Genting’s stealth stock purchase fouls Packer’s Echo bid (UPDATED)


genting-packer-echo-bidUPDATE: Echo Entertainment chairman John Story has announced he will step down from Echo’s board. Echo issued a statement saying: “The board of Echo has formed the view that the ongoing disruptive campaign … for the removal of Mr. Story was damaging to the company, and that it was in the best interests of shareholders that Mr. Story not contest the resolution.” It’s not known if the July 20 vote to consider appointing Jeff Kennett to the board will go ahead. John O’Neill, a non-executive director at Echo and CEO of the Australian Rugby Union, has been appointed as Echo’s acting chairman.

The Star Casino in Sydney, Australia has launched legal action to reclaim over $23m in credit it advanced to 10 international VIP gamblers. The debts were revealed last week when Star parent Echo Entertainment announced a $30m writedown following the collapse of junket operator SilkStar Global Marketing Ltd. earlier this year. The Star filed suit against some of the deadbeat whales in New South Wales Supreme Court on February 27 and additional suits were launched on June 5. The Daily Telegraph says the whales include Thai property developer Nattachai Srirungsukpinji; Pimchaya Wattanakulyothin, a Thai businesswoman who made her fortune in an Amway-style direct marketing company; and Chin Meng Pun, a Macau businessman.

Meanwhile, the fight over control of Echo’s board of directors continues. Crown Ltd. boss James Packer (pictured right), who holds a 10% stake in Echo, may have won his right to a shareholder vote on whether to remove current Echo chairman John Story and replace him with Packer’s likely lad (and ex-Victorian premier) Jeff Kennett, but there’s a fly in the ointment. The Australian Financial Review reports that investment group Perpetual, which holds just under 10% of Echo and a similar size stake in Crown, will not back Packer’s board seat bid when the vote is taken on July 20. Perpetual’s head of equities Matt Williams was quoted as saying the company “does not support” Packer’s play because a 10% stake “is nowhere near enough to have a director on the board of a major competitor.” Then again, perhaps it’s just a visceral reaction to Packer’s threats to Echo shareholders that, should they spurn his bid, he’d step up his public campaign to damage the Echo brand. (One imagines he then threw his toys out of the oversized pram.)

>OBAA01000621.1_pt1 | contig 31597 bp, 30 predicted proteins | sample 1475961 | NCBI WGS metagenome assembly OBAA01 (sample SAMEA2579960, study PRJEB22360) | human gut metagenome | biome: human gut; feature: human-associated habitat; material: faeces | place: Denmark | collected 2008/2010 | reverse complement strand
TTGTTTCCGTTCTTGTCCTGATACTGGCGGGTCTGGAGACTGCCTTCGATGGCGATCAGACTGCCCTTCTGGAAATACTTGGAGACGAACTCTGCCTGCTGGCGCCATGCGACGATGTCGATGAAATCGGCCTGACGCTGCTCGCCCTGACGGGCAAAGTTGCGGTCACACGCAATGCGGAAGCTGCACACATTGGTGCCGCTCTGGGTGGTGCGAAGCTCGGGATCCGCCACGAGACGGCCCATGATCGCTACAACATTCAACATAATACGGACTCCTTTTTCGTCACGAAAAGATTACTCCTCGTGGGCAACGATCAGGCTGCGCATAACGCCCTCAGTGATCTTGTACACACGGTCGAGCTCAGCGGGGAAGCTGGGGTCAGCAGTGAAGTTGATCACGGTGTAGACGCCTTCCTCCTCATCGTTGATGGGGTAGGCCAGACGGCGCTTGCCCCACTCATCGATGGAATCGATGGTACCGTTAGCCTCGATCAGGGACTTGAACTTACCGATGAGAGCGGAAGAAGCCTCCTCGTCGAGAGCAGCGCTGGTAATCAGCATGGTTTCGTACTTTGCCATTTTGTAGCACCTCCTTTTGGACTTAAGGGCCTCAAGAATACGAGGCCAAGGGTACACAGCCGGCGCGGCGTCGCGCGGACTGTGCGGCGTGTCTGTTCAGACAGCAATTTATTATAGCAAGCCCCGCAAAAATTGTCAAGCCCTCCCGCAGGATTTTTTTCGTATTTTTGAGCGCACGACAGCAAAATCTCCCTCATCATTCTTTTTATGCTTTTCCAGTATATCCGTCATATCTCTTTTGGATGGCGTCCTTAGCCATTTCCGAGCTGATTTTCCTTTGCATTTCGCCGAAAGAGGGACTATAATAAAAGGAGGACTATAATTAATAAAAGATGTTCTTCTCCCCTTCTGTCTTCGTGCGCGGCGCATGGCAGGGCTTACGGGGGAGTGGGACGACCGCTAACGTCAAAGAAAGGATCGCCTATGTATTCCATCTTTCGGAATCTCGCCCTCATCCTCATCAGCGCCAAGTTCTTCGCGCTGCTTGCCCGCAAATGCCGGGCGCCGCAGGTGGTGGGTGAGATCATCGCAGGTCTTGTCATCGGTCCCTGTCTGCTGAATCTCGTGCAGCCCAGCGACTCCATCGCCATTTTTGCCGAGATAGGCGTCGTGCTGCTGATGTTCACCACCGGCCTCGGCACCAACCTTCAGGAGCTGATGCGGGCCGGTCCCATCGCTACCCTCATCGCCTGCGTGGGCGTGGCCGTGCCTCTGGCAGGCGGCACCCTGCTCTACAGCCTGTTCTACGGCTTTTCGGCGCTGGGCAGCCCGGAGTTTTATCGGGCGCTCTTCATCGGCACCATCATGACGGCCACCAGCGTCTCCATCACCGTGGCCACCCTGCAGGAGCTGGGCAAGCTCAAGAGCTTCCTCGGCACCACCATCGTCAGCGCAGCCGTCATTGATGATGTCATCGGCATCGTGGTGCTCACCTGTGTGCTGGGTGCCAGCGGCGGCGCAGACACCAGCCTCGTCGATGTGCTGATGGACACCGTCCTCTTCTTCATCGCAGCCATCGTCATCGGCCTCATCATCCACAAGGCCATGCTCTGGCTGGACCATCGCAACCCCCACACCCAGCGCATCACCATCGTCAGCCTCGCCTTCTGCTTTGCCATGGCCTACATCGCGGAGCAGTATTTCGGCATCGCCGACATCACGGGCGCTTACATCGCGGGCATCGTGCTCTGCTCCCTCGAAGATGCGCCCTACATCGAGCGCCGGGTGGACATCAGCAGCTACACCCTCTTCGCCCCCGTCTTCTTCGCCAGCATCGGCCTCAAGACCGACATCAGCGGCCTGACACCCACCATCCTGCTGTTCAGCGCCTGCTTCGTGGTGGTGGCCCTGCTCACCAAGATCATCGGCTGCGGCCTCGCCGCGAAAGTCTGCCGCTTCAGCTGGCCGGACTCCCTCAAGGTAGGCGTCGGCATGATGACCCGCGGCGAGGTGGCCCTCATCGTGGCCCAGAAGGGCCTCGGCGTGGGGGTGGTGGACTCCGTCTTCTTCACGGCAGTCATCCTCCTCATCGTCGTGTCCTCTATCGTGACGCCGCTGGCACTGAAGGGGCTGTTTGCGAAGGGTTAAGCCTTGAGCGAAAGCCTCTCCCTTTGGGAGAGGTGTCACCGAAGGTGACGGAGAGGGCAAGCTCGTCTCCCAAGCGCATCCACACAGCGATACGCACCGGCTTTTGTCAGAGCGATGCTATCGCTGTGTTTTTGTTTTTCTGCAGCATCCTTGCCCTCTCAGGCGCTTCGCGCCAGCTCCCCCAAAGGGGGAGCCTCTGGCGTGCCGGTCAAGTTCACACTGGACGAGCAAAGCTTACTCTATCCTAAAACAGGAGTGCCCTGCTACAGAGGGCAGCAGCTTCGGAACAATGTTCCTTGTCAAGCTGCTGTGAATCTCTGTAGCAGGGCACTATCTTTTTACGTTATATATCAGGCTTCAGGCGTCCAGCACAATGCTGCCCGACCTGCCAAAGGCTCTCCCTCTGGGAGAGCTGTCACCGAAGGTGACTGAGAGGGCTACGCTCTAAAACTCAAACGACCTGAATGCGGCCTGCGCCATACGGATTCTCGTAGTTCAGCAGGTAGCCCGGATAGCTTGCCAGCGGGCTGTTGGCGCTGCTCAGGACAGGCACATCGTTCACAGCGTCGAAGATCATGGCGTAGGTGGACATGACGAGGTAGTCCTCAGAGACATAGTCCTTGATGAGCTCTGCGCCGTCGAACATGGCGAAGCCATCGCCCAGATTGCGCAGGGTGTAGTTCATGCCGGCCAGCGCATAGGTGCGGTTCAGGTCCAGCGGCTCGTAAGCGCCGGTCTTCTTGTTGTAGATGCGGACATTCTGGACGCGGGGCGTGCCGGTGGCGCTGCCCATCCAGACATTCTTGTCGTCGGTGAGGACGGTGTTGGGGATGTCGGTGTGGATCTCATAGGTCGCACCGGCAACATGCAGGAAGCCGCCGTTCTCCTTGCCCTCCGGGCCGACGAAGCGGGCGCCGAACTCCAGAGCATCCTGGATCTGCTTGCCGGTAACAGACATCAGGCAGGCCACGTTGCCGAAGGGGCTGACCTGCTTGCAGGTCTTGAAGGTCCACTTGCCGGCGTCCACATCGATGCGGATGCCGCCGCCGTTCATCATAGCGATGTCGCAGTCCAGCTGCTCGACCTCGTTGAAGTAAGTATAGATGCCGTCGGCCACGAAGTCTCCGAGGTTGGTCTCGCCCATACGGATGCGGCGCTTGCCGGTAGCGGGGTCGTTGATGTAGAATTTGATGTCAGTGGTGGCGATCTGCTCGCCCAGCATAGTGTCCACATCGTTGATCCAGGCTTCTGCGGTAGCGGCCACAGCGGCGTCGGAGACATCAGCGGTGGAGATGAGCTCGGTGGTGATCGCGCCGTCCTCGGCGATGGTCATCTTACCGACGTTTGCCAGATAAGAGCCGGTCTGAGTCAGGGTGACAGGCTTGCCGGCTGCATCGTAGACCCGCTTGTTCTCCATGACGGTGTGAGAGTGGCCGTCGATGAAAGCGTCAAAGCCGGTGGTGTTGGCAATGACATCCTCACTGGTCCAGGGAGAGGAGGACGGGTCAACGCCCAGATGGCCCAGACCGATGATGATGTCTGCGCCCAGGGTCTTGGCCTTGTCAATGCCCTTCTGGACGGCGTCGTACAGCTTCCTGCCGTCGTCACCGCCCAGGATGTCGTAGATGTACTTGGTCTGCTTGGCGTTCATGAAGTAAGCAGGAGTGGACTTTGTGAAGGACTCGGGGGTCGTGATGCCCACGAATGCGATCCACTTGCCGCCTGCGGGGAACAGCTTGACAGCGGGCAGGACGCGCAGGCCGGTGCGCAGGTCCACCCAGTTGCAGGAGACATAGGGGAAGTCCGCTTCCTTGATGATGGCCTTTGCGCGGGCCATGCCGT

Further complicating matters, The Australian reports that Malaysian casino operator Genting has quietly amassed a 4.9% stake in Echo over the past two weeks using JP Morgan as its cover. A regulatory filing in Singapore stated that Genting Singapore had boosted its stake in an unnamed investment to 5.1%, the bulk of which is believed to be in Echo. (A Genting spokesperson subsequently issued a brief statement: “We have a stake in Echo as part of Genting Singapore’s investment portfolio.”) With money pouring in via its Resorts World Sentosa operation, the suggestion is that Genting could afford to pay the premium necessary to acquire Echo – a premium that Packer seemed hell bent on avoiding if he could, but which now seems inevitable.